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New volcanic vent spewing toxic gas


Views of the east wall of Halemaumau crater show the emergence of a new gas vent on Monday and Thursday. The Halemaumau crater overlook is circled. Note the large gas plume in the right frame taken on Thursday.

Hawaii, USA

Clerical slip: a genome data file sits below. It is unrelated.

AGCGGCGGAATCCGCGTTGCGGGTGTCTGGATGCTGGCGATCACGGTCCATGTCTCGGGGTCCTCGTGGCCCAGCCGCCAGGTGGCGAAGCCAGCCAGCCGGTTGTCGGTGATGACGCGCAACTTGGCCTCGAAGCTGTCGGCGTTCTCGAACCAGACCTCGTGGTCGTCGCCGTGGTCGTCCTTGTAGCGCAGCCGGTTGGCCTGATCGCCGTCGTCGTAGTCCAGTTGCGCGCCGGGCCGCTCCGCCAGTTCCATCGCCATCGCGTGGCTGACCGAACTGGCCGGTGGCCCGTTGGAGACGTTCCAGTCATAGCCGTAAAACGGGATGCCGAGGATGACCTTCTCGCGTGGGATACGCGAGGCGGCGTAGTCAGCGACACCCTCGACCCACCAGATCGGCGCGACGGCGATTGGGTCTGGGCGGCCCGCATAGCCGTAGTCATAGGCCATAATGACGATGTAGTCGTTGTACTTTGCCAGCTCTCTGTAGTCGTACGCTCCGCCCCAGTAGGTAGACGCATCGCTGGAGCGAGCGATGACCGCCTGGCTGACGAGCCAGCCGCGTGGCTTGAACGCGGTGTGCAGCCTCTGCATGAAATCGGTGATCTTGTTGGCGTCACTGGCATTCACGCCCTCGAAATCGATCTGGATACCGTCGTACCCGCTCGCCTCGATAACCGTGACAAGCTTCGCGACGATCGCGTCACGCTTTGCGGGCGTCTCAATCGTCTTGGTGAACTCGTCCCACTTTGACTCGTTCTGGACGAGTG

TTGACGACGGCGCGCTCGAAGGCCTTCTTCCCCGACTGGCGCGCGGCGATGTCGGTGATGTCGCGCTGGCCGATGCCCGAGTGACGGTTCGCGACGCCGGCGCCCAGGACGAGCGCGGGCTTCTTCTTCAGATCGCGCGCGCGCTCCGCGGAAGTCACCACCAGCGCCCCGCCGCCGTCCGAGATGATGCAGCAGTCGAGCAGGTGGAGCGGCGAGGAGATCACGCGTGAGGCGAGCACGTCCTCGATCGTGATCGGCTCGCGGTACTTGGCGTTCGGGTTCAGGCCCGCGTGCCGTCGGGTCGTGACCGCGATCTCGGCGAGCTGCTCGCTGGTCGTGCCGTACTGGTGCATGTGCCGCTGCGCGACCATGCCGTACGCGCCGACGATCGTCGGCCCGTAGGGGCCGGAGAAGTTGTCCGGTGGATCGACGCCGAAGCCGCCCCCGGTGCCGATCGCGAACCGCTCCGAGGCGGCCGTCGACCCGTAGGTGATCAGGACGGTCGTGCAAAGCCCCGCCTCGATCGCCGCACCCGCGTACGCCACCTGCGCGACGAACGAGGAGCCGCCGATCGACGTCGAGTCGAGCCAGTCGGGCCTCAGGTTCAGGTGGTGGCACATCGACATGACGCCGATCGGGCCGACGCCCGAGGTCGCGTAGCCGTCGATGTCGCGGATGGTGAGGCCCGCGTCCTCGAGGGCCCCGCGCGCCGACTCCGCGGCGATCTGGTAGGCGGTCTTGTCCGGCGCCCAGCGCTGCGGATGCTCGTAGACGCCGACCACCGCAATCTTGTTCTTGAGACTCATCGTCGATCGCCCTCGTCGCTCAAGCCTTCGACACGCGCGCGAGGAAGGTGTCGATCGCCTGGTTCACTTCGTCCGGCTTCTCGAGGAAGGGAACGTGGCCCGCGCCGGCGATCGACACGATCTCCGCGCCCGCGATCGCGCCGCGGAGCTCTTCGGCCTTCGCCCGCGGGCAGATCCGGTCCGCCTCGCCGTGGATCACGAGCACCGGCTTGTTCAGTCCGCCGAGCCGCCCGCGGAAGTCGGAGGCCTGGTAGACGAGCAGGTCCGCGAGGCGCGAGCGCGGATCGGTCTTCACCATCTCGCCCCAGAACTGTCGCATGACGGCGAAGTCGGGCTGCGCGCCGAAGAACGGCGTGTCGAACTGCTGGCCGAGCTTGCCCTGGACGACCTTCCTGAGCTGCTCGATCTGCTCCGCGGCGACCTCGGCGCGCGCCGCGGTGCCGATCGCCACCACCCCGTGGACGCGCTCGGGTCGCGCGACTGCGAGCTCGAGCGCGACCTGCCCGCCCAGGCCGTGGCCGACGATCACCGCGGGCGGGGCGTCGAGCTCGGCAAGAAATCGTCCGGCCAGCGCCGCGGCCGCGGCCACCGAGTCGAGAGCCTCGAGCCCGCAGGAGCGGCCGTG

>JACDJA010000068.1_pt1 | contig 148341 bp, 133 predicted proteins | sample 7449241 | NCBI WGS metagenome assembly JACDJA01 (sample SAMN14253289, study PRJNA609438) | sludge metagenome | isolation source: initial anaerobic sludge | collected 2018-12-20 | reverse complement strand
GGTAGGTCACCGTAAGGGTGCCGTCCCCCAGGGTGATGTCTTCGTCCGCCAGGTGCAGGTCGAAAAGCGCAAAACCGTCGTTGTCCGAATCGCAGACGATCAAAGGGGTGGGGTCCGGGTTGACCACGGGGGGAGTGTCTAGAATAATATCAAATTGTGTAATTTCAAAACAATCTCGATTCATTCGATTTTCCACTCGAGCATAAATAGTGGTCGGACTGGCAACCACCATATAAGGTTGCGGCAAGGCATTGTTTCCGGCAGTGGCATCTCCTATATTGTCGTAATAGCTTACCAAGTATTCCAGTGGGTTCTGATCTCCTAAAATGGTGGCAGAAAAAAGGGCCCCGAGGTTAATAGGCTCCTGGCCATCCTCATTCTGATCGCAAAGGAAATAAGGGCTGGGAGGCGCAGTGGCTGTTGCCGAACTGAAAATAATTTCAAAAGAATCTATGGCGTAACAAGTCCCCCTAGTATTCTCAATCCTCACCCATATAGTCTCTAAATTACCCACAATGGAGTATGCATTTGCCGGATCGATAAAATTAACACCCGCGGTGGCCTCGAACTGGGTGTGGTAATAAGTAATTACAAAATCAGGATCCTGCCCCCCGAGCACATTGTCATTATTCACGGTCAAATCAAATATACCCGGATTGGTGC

New volcanic vent spewing toxic gas - Fumes might force park to close. Sulfur dioxide gas from Kilauea volcano on Thursday reached THE HIGHEST LEVEL EVER RECORDED, leading officials to worry that all of Hawaii Volcanoes National Park might have to be closed if tradewinds are not strong enough blow the gas away. A plan is being prepared to evacuate all visitors and park employees in case the need arises. Gas from a new vent inside Halemaumau Crater helped boost output to 2,000 metric tons a day on Thursday. Typical emission rates of sulfur dioxide in the area last year were 150 to 200 metric tons per day. In December the figures started to rise. By mid-February, when the road was closed, the figures were 600 to 1,000 metric tons a day. On Wednesday the new vent raised the level to 1,500 metric tons per day. Thursday the measurement went to 2,000 metric tons per day, the highest ever recorded since measurements began there in 1979. That is well above the 1,200 metric tons spewed during the summit eruption of Kilauea in 1982. Sulfur dioxide levels are also high at Puu Oo, the former eruptive vent about 10 miles east of the summit, but there are no people in the immediate area to be disturbed by the gas. The cause of the increase in sulfur dioxide emissions is unclear. "While it is a remote possibility, a summit eruption is not expected because other harbingers of summit activity have not occurred. We continue to monitor for signs such as inflation and increased earthquake activity at Kilauea summit." This week, lava from the erupting Kilauea Volcano finally took the last livable structure in the tiny community of Kapaahu that was all but wiped out in 1986.
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